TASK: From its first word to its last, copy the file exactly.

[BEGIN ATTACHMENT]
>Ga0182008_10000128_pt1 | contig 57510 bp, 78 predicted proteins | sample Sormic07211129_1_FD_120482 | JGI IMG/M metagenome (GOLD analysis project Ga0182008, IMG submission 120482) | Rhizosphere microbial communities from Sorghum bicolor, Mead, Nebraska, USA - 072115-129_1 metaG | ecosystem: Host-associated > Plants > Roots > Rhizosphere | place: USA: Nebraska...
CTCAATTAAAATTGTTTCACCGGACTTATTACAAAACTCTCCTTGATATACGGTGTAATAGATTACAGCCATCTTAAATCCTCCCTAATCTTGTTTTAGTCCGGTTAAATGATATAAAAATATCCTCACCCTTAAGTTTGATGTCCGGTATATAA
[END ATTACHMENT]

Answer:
>Ga0182008_10000128_pt1 | contig 57510 bp, 78 predicted proteins | sample Sormic07211129_1_FD_120482 | JGI IMG/M metagenome (GOLD analysis project Ga0182008, IMG submission 120482) | Rhizosphere microbial communities from Sorghum bicolor, Mead, Nebraska, USA - 072115-129_1 metaG | ecosystem: Host-associated > Plants > Roots > Rhizosphere | place: USA: Nebraska...
CTCAATTAAAATTGTTTCACCGGACTTATTACAAAACTCTCCTTGATATACGGTGTAATAGATTACAGCCATCTTAAATCCTCCCTAATCTTGTTTTAGTCCGGTTAAATGATATAAAAATATCCTCACCCTTAAGTTTGATGTCCGGTATATAA